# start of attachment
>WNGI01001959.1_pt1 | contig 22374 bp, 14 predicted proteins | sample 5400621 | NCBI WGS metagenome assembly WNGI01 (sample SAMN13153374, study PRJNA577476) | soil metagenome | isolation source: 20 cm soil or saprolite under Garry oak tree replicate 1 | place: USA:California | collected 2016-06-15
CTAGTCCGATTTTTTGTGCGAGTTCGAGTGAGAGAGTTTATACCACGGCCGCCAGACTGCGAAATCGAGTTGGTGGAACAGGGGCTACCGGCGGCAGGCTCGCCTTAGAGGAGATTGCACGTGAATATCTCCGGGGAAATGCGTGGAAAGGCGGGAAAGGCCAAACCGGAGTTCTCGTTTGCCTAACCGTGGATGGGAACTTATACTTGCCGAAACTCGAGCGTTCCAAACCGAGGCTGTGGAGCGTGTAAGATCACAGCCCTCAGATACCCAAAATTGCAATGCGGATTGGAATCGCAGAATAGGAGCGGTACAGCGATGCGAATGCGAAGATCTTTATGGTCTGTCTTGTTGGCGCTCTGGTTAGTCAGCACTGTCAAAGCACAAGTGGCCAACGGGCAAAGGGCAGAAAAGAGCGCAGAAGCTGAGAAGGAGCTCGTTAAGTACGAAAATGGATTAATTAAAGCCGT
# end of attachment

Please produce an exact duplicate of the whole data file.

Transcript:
>WNGI01001959.1_pt1 | contig 22374 bp, 14 predicted proteins | sample 5400621 | NCBI WGS metagenome assembly WNGI01 (sample SAMN13153374, study PRJNA577476) | soil metagenome | isolation source: 20 cm soil or saprolite under Garry oak tree replicate 1 | place: USA:California | collected 2016-06-15
CTAGTCCGATTTTTTGTGCGAGTTCGAGTGAGAGAGTTTATACCACGGCCGCCAGACTGCGAAATCGAGTTGGTGGAACAGGGGCTACCGGCGGCAGGCTCGCCTTAGAGGAGATTGCACGTGAATATCTCCGGGGAAATGCGTGGAAAGGCGGGAAAGGCCAAACCGGAGTTCTCGTTTGCCTAACCGTGGATGGGAACTTATACTTGCCGAAACTCGAGCGTTCCAAACCGAGGCTGTGGAGCGTGTAAGATCACAGCCCTCAGATACCCAAAATTGCAATGCGGATTGGAATCGCAGAATAGGAGCGGTACAGCGATGCGAATGCGAAGATCTTTATGGTCTGTCTTGTTGGCGCTCTGGTTAGTCAGCACTGTCAAAGCACAAGTGGCCAACGGGCAAAGGGCAGAAAAGAGCGCAGAAGCTGAGAAGGAGCTCGTTAAGTACGAAAATGGATTAATTAAAGCCGT